Threat advisory: High - High risk of entertaining activities
His story will steal your heart.
It's the 1930s and 7-year-old Liam (Anthony Burrows) is growing up in an Irish Catholic quarter across the Mersey River from Liverpool. He has a loving mother (Claire Hackett), his father (Ian Hart) is a responsible breadwinner and his older brother and sister are fond and helpful. Times are hard but Liam's family is a happy one. The kids are doing well in school and dad's job is secure. Until he loses it. This is a child's eye view of one family's free fall into poverty during the depression era, rich with humanity and gallows humour necessary for survival.
Also starring David Hart as Con, Megan Burns as Teresa, Anne Reid as Mrs Abernathy, Russell Dixon as Father Ryan, Julia Deakin as Auntie Aggie, Andrew Schofield as Uncle Tom, Bernadette Shortt as Lizzie, David Carey as Lizzie's husband, David Knopov as Mr Samuels, Jane Gurnett as Mrs Samuels and Gema Loveday as Jane Samuels. Written by Jimmy McGovern, directed by Stephen Frears.
Cinematic intelligence sources
- Awards and film festivals:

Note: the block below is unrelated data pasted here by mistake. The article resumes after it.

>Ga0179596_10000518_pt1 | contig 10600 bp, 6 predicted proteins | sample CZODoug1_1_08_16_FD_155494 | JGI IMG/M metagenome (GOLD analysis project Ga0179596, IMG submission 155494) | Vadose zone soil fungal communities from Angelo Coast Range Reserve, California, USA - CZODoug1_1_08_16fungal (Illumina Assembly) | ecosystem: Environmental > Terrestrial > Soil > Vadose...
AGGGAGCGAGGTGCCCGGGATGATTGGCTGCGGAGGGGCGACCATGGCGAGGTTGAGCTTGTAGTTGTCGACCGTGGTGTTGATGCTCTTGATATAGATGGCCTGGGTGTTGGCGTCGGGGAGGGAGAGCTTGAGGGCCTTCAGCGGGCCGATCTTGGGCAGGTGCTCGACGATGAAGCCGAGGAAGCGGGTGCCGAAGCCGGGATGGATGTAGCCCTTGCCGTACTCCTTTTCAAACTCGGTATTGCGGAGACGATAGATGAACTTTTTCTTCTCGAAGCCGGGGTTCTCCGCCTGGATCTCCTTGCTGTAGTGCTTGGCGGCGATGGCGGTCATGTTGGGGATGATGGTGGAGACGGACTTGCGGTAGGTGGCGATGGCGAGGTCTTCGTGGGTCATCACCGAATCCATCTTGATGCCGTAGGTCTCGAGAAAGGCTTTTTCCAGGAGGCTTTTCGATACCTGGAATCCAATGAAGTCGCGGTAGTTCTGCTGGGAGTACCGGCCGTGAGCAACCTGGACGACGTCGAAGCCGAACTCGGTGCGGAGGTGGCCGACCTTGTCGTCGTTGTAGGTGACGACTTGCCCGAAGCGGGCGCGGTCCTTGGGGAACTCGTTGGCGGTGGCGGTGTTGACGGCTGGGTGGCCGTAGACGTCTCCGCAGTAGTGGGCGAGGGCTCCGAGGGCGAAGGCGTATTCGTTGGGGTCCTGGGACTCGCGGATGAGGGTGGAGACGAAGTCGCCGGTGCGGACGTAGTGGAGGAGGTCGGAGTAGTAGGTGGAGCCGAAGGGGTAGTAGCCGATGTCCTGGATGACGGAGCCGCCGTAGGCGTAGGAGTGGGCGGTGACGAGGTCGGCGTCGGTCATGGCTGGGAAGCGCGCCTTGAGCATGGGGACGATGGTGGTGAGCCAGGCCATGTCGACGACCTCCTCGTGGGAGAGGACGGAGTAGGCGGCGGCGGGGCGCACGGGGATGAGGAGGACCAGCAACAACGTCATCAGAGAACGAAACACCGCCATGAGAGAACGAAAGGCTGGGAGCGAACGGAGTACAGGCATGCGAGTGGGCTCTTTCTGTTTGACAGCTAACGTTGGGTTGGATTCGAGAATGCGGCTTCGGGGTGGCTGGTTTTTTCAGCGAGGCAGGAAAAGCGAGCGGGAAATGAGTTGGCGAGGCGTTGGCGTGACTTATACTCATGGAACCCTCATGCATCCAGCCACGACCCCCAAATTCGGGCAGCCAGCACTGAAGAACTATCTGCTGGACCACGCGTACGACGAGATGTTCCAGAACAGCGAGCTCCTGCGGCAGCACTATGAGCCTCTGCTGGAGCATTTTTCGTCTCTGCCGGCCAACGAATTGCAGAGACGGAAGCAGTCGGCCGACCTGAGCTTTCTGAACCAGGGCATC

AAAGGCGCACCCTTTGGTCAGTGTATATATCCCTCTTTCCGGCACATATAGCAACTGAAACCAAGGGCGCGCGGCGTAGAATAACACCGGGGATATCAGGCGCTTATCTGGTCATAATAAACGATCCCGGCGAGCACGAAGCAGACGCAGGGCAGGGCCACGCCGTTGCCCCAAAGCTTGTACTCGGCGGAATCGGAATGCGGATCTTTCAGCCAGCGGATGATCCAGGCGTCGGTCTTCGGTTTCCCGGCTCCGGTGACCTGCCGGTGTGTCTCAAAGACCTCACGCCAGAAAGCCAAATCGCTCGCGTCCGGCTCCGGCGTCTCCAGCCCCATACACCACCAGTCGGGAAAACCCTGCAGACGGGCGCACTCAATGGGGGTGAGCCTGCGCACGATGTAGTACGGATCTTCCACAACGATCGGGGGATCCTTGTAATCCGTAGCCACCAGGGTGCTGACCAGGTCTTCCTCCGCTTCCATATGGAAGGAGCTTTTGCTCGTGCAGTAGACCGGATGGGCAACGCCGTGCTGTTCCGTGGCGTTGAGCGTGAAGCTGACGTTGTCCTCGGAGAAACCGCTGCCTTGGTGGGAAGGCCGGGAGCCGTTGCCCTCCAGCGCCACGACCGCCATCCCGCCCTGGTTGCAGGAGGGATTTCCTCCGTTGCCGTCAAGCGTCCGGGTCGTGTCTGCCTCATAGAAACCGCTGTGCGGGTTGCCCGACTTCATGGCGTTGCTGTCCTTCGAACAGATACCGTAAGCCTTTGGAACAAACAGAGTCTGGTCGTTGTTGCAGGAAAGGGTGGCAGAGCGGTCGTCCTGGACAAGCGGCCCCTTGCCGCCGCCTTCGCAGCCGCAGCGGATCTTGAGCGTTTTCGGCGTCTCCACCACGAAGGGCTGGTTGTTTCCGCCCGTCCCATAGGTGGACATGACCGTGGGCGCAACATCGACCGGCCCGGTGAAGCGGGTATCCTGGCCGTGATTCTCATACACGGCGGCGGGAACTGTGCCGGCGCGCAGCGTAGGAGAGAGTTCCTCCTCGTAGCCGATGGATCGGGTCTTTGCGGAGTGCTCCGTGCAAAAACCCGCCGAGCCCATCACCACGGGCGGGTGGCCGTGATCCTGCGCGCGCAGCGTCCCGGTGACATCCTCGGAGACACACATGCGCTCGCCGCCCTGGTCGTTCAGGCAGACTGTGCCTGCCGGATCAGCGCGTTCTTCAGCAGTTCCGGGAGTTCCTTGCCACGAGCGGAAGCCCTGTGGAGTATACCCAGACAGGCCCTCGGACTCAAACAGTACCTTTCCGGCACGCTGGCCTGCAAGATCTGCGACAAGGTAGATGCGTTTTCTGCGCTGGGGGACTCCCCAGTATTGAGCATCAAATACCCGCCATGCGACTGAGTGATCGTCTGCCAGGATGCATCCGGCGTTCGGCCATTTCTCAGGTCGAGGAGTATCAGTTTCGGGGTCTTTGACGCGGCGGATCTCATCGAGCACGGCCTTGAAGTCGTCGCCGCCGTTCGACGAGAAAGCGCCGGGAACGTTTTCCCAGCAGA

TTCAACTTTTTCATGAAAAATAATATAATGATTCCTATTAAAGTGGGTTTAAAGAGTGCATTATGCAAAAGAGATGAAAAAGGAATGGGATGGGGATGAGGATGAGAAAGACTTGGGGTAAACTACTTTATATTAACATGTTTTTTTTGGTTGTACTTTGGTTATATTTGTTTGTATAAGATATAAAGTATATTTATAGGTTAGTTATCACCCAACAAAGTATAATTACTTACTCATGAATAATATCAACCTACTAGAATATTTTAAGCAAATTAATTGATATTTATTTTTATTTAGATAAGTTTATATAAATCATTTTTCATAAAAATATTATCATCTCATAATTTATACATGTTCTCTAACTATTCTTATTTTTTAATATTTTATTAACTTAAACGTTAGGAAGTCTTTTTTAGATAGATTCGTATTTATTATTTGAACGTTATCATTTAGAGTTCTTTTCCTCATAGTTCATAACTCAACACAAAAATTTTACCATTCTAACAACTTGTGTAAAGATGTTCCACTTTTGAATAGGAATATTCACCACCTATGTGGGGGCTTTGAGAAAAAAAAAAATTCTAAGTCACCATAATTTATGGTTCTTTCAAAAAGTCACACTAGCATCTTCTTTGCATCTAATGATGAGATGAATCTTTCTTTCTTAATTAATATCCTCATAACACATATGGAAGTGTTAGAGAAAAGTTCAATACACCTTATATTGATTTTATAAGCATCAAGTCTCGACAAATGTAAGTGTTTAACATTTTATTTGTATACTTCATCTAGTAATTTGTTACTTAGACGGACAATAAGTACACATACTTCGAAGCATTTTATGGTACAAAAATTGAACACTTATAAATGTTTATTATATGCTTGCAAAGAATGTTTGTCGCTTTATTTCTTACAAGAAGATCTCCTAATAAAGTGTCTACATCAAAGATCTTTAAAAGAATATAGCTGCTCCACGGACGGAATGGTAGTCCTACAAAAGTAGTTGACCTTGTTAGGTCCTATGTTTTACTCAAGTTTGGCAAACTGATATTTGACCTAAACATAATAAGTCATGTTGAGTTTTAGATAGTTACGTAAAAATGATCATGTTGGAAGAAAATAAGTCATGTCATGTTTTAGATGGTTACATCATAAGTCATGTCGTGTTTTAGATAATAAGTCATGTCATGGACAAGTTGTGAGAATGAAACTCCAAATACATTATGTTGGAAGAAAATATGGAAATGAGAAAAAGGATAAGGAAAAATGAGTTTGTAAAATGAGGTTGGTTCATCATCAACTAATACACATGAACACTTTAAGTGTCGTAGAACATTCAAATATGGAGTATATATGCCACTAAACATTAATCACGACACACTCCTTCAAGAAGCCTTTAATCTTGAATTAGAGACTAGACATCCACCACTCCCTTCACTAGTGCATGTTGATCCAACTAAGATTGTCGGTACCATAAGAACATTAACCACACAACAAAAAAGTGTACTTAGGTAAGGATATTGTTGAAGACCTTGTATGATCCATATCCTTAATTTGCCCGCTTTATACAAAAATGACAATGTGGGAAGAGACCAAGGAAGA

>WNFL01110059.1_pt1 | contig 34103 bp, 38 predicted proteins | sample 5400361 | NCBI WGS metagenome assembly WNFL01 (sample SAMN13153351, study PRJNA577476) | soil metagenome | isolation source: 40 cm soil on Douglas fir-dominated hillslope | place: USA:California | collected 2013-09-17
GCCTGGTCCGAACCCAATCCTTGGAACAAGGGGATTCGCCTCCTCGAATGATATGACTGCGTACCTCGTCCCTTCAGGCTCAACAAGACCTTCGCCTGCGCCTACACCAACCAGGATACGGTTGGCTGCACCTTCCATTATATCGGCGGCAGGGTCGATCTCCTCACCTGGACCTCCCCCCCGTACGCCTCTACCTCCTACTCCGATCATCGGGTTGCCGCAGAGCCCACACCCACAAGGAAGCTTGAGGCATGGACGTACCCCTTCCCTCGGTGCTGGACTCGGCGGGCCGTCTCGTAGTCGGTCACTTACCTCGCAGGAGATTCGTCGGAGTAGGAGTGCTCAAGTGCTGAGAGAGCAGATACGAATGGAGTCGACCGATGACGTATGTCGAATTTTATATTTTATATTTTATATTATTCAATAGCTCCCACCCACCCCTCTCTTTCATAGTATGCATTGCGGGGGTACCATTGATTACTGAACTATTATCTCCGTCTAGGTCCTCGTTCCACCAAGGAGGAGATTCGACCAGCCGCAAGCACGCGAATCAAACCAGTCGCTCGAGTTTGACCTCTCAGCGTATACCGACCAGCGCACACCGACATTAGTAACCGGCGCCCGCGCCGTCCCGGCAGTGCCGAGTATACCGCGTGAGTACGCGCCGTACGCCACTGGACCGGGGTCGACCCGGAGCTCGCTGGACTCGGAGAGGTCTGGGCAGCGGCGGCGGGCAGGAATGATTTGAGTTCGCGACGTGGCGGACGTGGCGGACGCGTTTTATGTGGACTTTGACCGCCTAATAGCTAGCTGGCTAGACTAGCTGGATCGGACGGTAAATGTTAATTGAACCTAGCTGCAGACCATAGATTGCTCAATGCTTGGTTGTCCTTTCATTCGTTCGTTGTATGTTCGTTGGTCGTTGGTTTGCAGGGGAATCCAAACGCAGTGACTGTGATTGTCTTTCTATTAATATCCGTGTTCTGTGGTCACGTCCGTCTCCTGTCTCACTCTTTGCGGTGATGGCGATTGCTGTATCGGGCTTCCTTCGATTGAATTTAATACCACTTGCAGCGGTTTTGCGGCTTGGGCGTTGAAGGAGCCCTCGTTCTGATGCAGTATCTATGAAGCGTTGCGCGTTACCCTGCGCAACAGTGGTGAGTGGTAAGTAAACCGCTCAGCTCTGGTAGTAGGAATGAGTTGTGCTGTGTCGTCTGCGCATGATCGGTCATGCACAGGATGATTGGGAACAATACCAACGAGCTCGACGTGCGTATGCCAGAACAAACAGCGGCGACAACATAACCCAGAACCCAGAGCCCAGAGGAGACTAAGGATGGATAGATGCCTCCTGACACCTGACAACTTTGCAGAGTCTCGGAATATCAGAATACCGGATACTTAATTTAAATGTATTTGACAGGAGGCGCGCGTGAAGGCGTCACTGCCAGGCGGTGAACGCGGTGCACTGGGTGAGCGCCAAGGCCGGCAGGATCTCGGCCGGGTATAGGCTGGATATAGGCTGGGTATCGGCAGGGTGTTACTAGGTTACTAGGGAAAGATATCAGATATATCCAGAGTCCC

- Toronto International Film Festival 2000: North American première
- Venice Film Festival 2000: World première, best young actor
- Studios and distributors:
Special Agent Matti
Theatrical reportDoing it tough.
Liam is almost a timeless film in that capitalism will always ruin the lives of those who have no capital. Rich people will get richer while poor people will get poorer. To paraphrase one of Karl Marx' most potent aphorisms, "Those who produce goods will never be paid the full value of their labour", as the rich skim the cream from the top of the bucket and pay the poor just enough to keep them healthy enough to produce more goods. Why else do you think that the world is in such a mess?
Anthony is almost overpoweringly adorable; he is a cherub incarnate, he is little Irish devil, he is an actor who knows nothing but truth. He commands your attention in every scene and the subtlety of his performance makes the adults seem almost amateurish despite the strength of their abilities. The range of the actors - and the film - runs the gamut from carefree celebration to an insane despair.
This is not a film for the faint of heart, nor for those with stunted attention spans. There are no car chases, no explosions, no shootings, no bleeding and no amazing special effects. Liam is a warts-and-all drama about your dreadful society and the way it destroys one innocent family.
Media intelligence (DVD)
- Cast and crew
- Production notes
Security censorship classification
M (Medium level violence)
91 minutes (1:31 hours)
Not for public release in Australia before date
Film: Undated July 2001
DVD rental: 19 December 2001
VHS rental: 19 December 2001
DVD retail: Undated April 2002